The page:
I don’t know when everything became a huge deal with fans of the Steelers or any professional football team.
- Maybe it was the advent of social media.
- Maybe it was the advent of blogs and comment sections.
- Maybe it was the advent of the 24/7 news-cycle.
But no matter what you attribute it to, there’s no doubt everything, all the darn time, is a big deal to fans.
The latest thing that has become a big thing to fans–at least Steelers fans–was the announcement on Friday that Steelers outside linebacker Bud Dupree, who signed his $15.8 million franchise tag back in the spring, has filed a grievance for the purposes of being re-designated as a defensive end.
Why would Dupree do such a thing? To make an extra $2 million in 2020, that’s why. You see, under the rules of the NFL’s franchise tag, certain positions are considered more valuable than others and worth more under the tag. In relation to outside linebacker, defensive end is certainly that. If Dupree wins his grievance and is designated a defensive end, his 2020 salary will go from $15.828 million to $17.788 million.
It doesn’t seem like a ton of money, but apparently it’s enough to ruffle the feathers of so many Steelers fans who, let’s be honest, never liked Dupree, the Steelers first-round pick in the 2015 NFL Draft, in the first place.
My question–my very rhetorical question–is so what? Why worry about Dupree’s grievance if you’re a Steelers fan? Why get hot and bothered by it? (Speaking of which, our site editor has a very good article expressing his thoughts on the subject.) Why go online and express your desire to see Dupree gone, if not this year, then certainly next, when he will presumably be free to shop his services elsewhere, provided Pittsburgh doesn’t franchise tag him for a second straight spring?
I guess those are a lot of questions, but they all have to do with the same thing: It’s not your money. You’re not the one who is going to have to pay Bud Dupree the extra $2 million, provided he wins his grievance — an unlikely result if I were a betting man.
As a fan, all you should really concern yourself with is whether or not a player has shown up for the regular season. Maybe you need to concern yourself with a player’s availability for OTAs and training camp, because that could directly affect his ability to perform well when the regular season does begin.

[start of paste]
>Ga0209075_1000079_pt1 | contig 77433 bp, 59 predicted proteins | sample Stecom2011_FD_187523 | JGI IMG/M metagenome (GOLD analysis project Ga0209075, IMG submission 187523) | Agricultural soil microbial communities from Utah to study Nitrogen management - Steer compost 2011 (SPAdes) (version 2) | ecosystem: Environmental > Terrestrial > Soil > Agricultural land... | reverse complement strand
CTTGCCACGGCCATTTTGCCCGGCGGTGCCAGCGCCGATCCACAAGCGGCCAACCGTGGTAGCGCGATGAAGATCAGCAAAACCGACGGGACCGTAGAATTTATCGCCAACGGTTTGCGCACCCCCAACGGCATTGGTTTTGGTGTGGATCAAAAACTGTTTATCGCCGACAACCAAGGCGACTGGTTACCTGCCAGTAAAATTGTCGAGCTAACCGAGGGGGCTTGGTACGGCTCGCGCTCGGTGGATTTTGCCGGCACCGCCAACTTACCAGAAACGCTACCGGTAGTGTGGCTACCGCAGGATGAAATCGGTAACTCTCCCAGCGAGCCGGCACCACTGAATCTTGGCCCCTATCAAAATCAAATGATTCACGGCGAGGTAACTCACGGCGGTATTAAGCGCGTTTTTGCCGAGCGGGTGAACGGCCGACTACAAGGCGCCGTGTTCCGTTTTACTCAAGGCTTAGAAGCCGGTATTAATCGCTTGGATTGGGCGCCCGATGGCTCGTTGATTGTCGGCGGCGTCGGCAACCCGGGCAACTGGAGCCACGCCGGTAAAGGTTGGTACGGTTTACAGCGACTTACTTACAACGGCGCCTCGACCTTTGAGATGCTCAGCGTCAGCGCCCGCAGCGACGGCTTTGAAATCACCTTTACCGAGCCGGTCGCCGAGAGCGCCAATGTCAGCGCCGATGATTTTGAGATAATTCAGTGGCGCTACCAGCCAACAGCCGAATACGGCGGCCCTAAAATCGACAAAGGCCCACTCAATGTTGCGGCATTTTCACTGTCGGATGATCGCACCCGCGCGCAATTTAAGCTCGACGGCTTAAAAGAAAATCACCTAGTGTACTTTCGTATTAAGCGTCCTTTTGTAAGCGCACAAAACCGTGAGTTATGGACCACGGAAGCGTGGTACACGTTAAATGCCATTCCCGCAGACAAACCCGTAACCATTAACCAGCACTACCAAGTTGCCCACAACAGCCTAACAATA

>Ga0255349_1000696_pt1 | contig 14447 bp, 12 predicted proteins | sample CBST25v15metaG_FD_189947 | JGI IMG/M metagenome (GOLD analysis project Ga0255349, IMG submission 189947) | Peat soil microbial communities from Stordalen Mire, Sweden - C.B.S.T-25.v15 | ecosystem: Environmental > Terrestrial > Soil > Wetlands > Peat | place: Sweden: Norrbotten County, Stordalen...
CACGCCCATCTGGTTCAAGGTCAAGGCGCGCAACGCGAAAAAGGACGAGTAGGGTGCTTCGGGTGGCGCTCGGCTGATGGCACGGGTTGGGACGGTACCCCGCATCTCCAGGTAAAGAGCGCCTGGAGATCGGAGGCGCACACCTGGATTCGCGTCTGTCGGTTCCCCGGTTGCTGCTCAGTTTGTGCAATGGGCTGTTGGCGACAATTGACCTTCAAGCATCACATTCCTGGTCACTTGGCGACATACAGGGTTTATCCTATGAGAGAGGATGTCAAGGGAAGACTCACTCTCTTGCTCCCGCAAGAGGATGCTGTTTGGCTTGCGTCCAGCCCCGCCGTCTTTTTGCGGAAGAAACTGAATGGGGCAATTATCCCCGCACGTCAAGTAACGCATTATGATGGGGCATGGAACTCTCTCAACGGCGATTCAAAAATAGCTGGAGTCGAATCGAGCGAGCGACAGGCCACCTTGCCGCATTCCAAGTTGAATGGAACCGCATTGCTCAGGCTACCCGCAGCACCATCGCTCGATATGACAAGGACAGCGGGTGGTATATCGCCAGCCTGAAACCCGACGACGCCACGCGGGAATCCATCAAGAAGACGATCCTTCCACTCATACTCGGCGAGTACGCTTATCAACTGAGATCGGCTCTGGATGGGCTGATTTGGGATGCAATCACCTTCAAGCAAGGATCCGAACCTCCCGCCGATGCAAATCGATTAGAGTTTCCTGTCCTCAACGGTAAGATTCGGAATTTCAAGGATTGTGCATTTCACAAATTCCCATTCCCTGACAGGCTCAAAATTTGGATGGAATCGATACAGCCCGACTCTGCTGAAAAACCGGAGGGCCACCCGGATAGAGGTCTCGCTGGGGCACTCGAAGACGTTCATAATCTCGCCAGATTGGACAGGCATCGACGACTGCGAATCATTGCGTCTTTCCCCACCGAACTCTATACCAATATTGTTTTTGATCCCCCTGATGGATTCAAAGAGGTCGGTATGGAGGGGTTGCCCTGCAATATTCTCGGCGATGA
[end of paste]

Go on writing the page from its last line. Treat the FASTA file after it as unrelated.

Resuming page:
As for the money side of things? Dupree isn’t going to hold out in 2020, not after signing the franchise tag. If Dupree took the same route as Le’Veon Bell, the Steelers former All-Pro running back who didn’t sign his franchise tag until the start of the season in 2017 and not at all in 2018, I could see fans being concerned and/or angry.
But it would be the height of foolishness for Dupree to sign his tag and then hold out during training camp and/or the regular season. He’d be subjected to fines and, unless I’m mistaken, the Steelers would retain his rights in 2021.
Bud Dupree, 27, had a career-year in 2019 with 11.5 sacks. He still wants that huge second contract. He still wants to cash in. He’s not going to sacrifice $15.8 million as an outside linebacker just because someone said he didn’t deserve to earn $17.8 million as a defensive end.
- No, my guess is he’s going to put his head down and try and have the same kind of year in 2020 that he had in 2019.
If Dupree has that kind of season, he’ll probably be free to make as much money–including guaranteed money–as he wants in 2021. With the two sides reportedly far apart on a long-term contract, and with the deadline to reach a multi-year deal set to expire on July 15, it doesn’t look like Dupree will be donning the black and gold next year.
- But he’ll be around in 2020 to be an integral part of a Steelers’ defense that was one of the most elite in the NFL last year.
That’s really all you should concern yourself with. As for that extra $2 million the Steelers may have to pay Dupree? Let them worry about that.